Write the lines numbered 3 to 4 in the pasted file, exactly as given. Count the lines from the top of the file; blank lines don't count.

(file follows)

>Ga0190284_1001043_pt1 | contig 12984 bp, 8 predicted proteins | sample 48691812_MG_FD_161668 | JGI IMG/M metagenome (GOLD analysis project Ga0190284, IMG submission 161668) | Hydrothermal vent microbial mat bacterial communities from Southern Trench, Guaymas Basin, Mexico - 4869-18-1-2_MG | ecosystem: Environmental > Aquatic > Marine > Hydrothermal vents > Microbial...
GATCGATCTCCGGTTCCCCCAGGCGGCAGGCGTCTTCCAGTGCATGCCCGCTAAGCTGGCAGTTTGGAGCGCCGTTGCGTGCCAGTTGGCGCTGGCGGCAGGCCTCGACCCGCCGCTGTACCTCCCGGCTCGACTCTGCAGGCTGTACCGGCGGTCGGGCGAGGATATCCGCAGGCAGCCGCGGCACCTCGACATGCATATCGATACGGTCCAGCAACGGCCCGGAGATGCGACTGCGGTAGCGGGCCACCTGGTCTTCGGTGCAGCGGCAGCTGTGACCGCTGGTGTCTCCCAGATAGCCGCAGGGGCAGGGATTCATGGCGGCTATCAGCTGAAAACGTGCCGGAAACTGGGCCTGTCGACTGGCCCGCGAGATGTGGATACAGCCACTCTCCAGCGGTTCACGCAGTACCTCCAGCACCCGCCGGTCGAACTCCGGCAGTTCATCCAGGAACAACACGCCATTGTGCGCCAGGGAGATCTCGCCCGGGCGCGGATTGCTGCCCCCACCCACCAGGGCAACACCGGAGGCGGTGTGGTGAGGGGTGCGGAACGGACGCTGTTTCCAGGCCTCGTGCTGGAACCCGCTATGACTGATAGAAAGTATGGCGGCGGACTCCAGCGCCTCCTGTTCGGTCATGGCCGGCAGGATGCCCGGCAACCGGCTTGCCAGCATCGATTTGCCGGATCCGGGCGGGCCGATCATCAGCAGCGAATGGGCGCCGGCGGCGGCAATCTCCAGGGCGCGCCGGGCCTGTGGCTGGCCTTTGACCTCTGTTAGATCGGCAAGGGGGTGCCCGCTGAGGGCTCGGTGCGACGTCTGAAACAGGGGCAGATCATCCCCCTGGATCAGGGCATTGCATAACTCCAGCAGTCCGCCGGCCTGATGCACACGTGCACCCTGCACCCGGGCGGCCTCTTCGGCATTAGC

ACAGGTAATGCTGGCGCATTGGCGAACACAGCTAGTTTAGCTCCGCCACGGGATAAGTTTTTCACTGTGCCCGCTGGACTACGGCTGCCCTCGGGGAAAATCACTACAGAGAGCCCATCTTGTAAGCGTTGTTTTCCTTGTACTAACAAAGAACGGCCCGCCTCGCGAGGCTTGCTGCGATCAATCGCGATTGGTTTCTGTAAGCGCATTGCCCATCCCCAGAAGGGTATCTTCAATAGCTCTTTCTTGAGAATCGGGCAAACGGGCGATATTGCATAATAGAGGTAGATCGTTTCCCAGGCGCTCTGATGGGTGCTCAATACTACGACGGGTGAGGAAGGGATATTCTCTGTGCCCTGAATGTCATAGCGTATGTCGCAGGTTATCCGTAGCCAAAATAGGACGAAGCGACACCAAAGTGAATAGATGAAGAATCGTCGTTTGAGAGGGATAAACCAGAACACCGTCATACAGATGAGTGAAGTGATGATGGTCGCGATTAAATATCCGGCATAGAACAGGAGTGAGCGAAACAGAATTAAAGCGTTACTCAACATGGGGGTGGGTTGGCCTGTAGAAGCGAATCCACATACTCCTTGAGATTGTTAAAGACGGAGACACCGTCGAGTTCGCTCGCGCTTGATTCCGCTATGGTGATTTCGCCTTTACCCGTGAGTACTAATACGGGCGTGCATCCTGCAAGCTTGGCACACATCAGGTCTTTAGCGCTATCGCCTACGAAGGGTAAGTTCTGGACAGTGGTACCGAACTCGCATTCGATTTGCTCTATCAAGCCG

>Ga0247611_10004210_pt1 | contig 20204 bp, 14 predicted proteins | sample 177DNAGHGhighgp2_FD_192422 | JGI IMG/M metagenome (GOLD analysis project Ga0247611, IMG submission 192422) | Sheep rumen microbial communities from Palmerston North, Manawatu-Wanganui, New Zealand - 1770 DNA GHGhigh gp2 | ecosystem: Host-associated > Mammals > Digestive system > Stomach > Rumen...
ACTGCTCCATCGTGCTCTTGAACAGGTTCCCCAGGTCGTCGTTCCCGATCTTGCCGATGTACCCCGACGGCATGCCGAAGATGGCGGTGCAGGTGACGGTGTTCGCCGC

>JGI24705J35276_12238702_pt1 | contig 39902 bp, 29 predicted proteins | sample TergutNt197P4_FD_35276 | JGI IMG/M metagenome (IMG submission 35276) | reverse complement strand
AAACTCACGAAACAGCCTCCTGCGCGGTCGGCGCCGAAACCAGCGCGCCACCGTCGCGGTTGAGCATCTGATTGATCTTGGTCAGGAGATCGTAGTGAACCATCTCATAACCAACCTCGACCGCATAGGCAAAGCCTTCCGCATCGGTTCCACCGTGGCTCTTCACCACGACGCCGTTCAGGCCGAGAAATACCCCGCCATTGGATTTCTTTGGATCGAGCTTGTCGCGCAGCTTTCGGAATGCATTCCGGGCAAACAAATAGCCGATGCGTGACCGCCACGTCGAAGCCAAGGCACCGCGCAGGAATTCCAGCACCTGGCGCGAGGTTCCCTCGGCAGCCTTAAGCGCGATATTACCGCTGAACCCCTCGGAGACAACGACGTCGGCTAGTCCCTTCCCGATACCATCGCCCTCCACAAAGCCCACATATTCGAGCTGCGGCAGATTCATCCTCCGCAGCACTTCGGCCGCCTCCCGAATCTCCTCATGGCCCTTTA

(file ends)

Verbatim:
ACAGGTAATGCTGGCGCATTGGCGAACACAGCTAGTTTAGCTCCGCCACGGGATAAGTTTTTCACTGTGCCCGCTGGACTACGGCTGCCCTCGGGGAAAATCACTACAGAGAGCCCATCTTGTAAGCGTTGTTTTCCTTGTACTAACAAAGAACGGCCCGCCTCGCGAGGCTTGCTGCGATCAATCGCGATTGGTTTCTGTAAGCGCATTGCCCATCCCCAGAAGGGTATCTTCAATAGCTCTTTCTTGAGAATCGGGCAAACGGGCGATATTGCATAATAGAGGTAGATCGTTTCCCAGGCGCTCTGATGGGTGCTCAATACTACGACGGGTGAGGAAGGGATATTCTCTGTGCCCTGAATGTCATAGCGTATGTCGCAGGTTATCCGTAGCCAAAATAGGACGAAGCGACACCAAAGTGAATAGATGAAGAATCGTCGTTTGAGAGGGATAAACCAGAACACCGTCATACAGATGAGTGAAGTGATGATGGTCGCGATTAAATATCCGGCATAGAACAGGAGTGAGCGAAACAGAATTAAAGCGTTACTCAACATGGGGGTGGGTTGGCCTGTAGAAGCGAATCCACATACTCCTTGAGATTGTTAAAGACGGAGACACCGTCGAGTTCGCTCGCGCTTGATTCCGCTATGGTGATTTCGCCTTTACCCGTGAGTACTAATACGGGCGTGCATCCTGCAAGCTTGGCACACATCAGGTCTTTAGCGCTATCGCCTACGAAGGGTAAGTTCTGGACAGTGGTACCGAACTCGCATTCGATTTGCTCTATCAAGCCG

>Ga0247611_10004210_pt1 | contig 20204 bp, 14 predicted proteins | sample 177DNAGHGhighgp2_FD_192422 | JGI IMG/M metagenome (GOLD analysis project Ga0247611, IMG submission 192422) | Sheep rumen microbial communities from Palmerston North, Manawatu-Wanganui, New Zealand - 1770 DNA GHGhigh gp2 | ecosystem: Host-associated > Mammals > Digestive system > Stomach > Rumen...